We’ve play tested this and it works really well. Now I have to figure out how to explain it. If you’ve been reading along I’ve covered some of these concepts in the past but there’s been some significant refinements.
As the last post outlined there were some issues on how boosts and drains cancel each other out. We have a way of resolving that now.
4e uses a d20 scale instead of a D100 so the main attribute is rolled d20. All skills, modifiers or anything else that would modify a roll is either a Boost or a Drain are given a rating from 1-9 rolled on d10s. I don’t want to have big piles of dice being rolled so here’s the trick. Boosts and Drains are rolled using the same dice. Here’s how that works.
If you have a Boost, like a skill for instance and no drains, you roll for your attribute on a d20 and for the Boost on a d10. If you roll equal or under the Boost’s rating, you get a success. If you have multiple Boosts, you add more d10s and apply them to your Boosts in the order you like.
If you have a Drain, like a the difficulty of piloting a damaged vehicle, you roll for your attribute on a d20 and the Drain on a d10. If you roll equal or under the Drain’s rating, you lose a success from any you may have gotten from the d20. If you have multiple Drains, you add d10 for each and apply them to your Drains in the order you like.
But what happens if you have a Boost and Drain? What if you have two Boosts and three Drains? Instead of adding a d10 for every Boost and Drain, pair the highest Boosts with the highest Drains. If the Drain is equal or higher than the Boost, eliminate the die from the roll. If the Boost is higher, roll 1d10 for both the Boost and the Drain. If you roll equal or lower than the Boost, add a success. If you also roll equal or under the Drain, negate the success.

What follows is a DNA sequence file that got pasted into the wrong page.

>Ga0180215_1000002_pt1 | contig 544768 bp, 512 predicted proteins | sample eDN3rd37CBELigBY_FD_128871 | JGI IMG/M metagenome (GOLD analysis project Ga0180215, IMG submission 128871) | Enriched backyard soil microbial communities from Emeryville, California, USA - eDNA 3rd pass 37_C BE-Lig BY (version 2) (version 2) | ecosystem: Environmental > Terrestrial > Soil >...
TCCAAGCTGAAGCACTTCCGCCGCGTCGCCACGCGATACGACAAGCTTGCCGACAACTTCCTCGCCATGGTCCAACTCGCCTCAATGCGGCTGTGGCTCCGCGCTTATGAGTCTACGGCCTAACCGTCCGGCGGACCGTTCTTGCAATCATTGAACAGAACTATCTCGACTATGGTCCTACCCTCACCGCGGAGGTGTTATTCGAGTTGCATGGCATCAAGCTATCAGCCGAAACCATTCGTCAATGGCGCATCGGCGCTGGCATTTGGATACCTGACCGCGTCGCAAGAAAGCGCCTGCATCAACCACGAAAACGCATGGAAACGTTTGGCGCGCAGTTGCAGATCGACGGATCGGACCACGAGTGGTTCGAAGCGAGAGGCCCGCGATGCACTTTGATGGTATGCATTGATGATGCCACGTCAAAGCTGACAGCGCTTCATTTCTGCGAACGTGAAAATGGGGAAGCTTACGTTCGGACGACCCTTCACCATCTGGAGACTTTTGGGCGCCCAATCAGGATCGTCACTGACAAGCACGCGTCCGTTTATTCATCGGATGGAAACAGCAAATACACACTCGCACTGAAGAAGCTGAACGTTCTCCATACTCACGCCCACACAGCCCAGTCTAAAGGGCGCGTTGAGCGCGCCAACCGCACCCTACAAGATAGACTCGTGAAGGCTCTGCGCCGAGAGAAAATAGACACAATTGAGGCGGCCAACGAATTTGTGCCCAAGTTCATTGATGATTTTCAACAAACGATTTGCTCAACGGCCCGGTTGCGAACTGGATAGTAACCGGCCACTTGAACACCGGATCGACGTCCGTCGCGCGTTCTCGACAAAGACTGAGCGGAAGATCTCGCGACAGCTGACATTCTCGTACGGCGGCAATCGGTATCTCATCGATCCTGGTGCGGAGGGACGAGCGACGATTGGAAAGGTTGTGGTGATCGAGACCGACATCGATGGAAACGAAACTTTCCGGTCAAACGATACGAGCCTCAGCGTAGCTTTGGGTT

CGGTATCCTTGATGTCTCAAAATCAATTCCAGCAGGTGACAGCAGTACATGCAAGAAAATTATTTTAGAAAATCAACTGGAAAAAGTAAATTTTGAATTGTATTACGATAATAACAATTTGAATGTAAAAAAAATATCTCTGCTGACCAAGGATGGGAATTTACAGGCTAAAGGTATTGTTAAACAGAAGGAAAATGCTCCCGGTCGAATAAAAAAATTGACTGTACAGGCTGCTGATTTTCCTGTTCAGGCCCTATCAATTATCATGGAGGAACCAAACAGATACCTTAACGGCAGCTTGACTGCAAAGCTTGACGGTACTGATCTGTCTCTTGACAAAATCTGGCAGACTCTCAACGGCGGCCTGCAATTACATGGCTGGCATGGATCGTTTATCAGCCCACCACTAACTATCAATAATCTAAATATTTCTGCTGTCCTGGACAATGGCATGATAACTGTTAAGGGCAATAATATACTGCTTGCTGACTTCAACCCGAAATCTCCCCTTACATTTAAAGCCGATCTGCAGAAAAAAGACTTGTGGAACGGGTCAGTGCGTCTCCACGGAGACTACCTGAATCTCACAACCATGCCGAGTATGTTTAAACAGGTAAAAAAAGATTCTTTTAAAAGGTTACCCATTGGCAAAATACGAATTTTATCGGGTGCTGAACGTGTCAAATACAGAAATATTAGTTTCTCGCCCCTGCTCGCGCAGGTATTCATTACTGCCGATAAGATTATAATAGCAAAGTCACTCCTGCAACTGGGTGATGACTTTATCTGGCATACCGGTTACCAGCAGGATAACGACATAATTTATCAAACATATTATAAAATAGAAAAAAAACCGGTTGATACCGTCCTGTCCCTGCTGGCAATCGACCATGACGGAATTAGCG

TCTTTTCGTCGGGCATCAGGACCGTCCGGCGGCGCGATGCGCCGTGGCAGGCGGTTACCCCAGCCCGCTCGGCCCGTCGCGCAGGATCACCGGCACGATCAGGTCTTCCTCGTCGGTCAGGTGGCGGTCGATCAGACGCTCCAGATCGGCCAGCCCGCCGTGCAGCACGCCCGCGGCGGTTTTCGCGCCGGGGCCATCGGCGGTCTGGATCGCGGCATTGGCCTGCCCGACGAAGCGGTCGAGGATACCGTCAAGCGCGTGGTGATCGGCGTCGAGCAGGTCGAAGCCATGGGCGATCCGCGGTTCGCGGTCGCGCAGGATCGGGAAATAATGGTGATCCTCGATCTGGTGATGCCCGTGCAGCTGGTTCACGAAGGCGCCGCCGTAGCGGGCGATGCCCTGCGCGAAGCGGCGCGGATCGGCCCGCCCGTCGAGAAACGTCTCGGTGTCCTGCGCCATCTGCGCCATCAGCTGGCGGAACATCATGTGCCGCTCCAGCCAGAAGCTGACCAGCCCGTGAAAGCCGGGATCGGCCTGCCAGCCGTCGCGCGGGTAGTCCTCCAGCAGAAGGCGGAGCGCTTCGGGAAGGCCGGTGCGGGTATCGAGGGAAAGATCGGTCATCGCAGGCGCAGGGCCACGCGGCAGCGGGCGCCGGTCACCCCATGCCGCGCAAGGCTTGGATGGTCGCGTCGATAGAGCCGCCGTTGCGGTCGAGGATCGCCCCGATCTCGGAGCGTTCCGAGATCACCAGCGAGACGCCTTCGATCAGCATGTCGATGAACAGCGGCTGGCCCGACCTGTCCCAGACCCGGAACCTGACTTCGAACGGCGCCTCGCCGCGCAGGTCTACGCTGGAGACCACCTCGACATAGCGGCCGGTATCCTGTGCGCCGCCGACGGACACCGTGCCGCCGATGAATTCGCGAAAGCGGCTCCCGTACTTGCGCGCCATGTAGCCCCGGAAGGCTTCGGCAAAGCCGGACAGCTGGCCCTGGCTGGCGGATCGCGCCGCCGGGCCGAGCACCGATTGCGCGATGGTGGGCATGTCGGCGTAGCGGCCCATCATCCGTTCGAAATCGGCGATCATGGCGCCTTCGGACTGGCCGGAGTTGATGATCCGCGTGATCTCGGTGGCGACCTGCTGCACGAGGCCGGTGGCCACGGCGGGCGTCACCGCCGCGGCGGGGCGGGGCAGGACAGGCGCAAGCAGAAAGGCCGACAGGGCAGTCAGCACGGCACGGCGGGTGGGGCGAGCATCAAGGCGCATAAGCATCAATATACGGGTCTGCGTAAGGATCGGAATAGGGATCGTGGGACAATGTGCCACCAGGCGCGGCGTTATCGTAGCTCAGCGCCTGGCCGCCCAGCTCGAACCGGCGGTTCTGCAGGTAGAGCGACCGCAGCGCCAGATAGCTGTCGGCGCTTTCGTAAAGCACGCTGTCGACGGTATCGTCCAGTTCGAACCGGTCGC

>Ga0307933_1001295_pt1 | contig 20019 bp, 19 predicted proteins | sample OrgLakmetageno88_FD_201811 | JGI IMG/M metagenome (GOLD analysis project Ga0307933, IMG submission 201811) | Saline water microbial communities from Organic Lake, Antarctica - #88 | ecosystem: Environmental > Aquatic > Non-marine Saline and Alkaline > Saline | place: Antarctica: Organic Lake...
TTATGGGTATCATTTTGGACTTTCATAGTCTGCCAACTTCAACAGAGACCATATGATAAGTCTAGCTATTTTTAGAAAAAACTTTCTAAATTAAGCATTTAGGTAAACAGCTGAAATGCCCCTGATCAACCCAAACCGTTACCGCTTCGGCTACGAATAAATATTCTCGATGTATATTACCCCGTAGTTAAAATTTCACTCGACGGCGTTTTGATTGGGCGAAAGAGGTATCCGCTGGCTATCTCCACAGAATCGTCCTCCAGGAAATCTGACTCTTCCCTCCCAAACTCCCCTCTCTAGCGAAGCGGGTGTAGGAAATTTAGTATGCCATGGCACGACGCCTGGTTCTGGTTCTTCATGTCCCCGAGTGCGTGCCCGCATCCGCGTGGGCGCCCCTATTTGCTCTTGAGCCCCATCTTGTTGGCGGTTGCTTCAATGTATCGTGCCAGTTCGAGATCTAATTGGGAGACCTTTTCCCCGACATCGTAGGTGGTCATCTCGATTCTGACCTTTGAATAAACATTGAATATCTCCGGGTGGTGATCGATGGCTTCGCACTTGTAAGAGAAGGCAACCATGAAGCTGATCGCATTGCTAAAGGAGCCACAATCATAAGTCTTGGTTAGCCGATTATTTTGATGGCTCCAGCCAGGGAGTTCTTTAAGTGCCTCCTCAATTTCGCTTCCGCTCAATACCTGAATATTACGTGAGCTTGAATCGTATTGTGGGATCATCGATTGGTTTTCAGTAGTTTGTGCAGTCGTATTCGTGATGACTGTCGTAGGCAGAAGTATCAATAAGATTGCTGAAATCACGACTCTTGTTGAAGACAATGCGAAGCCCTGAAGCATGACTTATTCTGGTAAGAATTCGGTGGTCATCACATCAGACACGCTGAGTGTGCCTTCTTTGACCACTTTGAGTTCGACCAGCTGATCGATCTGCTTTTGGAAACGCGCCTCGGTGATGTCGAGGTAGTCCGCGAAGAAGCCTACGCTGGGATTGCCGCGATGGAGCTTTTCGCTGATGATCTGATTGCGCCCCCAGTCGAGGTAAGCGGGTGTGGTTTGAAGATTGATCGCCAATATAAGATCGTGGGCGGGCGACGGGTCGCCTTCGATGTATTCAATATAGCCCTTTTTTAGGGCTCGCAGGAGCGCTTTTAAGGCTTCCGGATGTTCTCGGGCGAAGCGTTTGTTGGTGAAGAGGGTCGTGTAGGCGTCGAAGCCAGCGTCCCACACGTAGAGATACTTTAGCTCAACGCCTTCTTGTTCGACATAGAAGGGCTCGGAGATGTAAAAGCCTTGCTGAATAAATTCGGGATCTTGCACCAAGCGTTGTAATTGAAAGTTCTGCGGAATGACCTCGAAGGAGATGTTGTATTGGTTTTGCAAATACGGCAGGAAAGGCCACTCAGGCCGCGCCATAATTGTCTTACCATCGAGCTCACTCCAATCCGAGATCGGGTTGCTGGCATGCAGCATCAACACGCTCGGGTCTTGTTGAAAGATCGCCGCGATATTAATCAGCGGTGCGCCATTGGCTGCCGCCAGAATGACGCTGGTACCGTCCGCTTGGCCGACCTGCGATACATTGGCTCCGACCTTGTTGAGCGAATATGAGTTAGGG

You still get to arrange the dice with whatever Boost and Drain you want, but the window for getting a success gets smaller when they are paired.
For example a character has a skill of 3 and a Drain due to fog of 2. If these are paired together, and the player rolls a 1, there is no success gained by the roll. In that case, only a 3 would give a success.
Hopefully that makes sense. We made a character using the 4e rules and tested all that out. It handled multiple modifiers both positive and negative with very little effort. It was suggested that players could use playing cards to arrange and track their Boosts and Drains and pair them up. That might be more of a hassle than it’s worth in some situations but I’m willing to give it a try.